How did the Blu-ray compare to the 2006 Ultimate Edition DVD? Audio seemed more dynamic and full, and visuals were improved, though not as much as I’d expect from Blu-ray. The colors were more inconsistent here and the elevated brightness created more of a distraction. The Blu-ray’s still the stronger presentation, but it’s not as big an upgrade as I’d like.
The Blu-ray provides most of the DVD’s extras, and we start with an audio commentary. Narrated by Bond historian John Cork, we find remarks from director Peter Hunt, set decorator Peter Lamont, editor/second unit director John Glen, director of photography Michael Reed, camera operator Alec Mills, production designer Syd Cain, stunt double Vic Armstrong, skiing camera operator Willy Bogner, composer John Barry, stunt arranger George Leech, vehicle procurer Fred Wilmington, stuntman Richard Graydon, optical effects cameraman Robin Browne, additional dialogue writer Simon Raven and actors Lois Maxwell, George Baker and Angela Scoular. In addition to identifying the multitude of speakers, Cork also provides a wealth of background information on the film and the participants.
I was surprised by the lack of more actors - particularly by the absence of Lazenby, as he's been interviewed a lot about the film – but still found the commentary to work well. Hunt is engaging and informative, so he makes for a fine participant and the track provides a lot of good details about the movie. The others add a great deal of useful information as well, and this adds up to a rich commentary.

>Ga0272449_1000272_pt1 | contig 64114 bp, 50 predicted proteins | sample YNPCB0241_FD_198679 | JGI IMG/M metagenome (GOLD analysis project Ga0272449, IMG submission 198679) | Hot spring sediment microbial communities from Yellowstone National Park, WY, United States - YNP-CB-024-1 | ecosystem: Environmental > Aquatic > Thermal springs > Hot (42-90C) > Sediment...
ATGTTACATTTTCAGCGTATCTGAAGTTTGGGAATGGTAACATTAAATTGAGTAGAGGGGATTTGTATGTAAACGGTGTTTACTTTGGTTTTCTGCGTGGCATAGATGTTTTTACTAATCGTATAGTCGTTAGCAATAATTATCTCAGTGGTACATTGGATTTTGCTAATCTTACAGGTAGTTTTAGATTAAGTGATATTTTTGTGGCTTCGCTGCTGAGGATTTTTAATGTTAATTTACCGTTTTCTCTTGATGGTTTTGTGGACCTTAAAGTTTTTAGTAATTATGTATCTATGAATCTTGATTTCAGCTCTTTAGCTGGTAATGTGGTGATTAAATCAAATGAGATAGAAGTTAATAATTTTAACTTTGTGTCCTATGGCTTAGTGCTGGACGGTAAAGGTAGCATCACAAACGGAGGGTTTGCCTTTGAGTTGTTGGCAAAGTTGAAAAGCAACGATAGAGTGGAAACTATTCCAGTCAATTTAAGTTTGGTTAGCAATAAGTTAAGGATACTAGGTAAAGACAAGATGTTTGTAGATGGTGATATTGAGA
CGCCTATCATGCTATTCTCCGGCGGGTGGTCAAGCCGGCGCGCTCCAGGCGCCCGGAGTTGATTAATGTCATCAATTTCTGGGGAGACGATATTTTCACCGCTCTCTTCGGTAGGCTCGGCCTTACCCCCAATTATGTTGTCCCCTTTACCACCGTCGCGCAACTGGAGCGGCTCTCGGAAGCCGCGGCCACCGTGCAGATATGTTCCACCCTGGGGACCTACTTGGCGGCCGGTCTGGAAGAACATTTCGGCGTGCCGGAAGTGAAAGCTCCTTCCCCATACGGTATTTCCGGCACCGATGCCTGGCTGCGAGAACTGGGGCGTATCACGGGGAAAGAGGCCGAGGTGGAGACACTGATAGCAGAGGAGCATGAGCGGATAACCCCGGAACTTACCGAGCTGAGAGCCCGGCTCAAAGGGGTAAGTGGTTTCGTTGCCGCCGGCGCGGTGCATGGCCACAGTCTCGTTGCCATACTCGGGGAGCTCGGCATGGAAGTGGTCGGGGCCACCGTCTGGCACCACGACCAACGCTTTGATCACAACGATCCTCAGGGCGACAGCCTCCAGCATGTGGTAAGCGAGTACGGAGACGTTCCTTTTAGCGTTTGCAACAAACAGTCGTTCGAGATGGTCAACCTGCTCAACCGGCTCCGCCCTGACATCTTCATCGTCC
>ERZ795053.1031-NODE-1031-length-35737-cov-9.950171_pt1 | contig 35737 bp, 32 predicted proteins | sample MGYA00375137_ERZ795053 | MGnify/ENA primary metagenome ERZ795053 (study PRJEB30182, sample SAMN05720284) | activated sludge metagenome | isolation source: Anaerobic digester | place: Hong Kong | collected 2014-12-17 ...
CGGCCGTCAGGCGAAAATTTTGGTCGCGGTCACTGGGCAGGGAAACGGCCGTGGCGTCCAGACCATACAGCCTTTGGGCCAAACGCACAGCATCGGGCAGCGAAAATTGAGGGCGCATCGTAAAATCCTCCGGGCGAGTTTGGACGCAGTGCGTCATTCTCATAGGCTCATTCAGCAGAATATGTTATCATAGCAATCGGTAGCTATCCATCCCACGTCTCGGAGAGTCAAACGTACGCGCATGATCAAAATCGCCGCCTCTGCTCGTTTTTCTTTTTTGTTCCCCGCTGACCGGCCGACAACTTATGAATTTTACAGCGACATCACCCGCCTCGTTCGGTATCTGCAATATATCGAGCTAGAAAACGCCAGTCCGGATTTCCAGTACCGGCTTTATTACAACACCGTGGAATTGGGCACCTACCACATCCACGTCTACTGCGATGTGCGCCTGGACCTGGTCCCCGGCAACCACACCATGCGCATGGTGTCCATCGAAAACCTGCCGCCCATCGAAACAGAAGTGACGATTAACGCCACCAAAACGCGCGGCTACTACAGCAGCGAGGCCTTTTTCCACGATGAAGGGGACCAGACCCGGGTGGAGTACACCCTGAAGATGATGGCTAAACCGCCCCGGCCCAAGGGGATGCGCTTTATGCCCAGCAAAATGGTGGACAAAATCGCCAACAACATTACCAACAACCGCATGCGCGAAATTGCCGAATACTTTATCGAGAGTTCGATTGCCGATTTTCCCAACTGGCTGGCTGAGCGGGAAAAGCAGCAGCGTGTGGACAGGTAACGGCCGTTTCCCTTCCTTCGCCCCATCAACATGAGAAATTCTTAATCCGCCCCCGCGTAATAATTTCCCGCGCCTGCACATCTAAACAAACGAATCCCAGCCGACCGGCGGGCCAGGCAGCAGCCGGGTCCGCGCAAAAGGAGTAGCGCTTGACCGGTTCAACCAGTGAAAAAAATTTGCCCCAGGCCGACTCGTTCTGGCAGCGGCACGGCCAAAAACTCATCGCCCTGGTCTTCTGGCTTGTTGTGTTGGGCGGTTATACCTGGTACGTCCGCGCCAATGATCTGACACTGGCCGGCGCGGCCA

Declassified: MI6 Vault presents five elements. Casting On Her Majesty’s Secret Service lasts a whopping 95 seconds as it shows silent footage of Lazenby and Diana Rigg as they meet the press. Producer Michael Wilson narrates this fairly dull segment.
During the 92-second Press Day in Portugal, we get similar footage. Marketing director Anne Bennett narrates the material as we see shots from an elaborate rehearsal. It’s a little more interesting than “Casting” but not by much.
For insights from the lead actor, we move to George Lazenby: In His Own Words. This nine-minute and 27-second piece comes with an intro from Wilson as he leads us into interview snippets recorded with Lazenby at various stages in the Bond process.
We hear from him October 7, 1968, February 7, 1969, and February 4, 1970. This before/during/after format works well, especially since you can see Lazenby’s attitude sour as time passes. A few more modern remarks from November 11, 2002 conclude this interesting piece.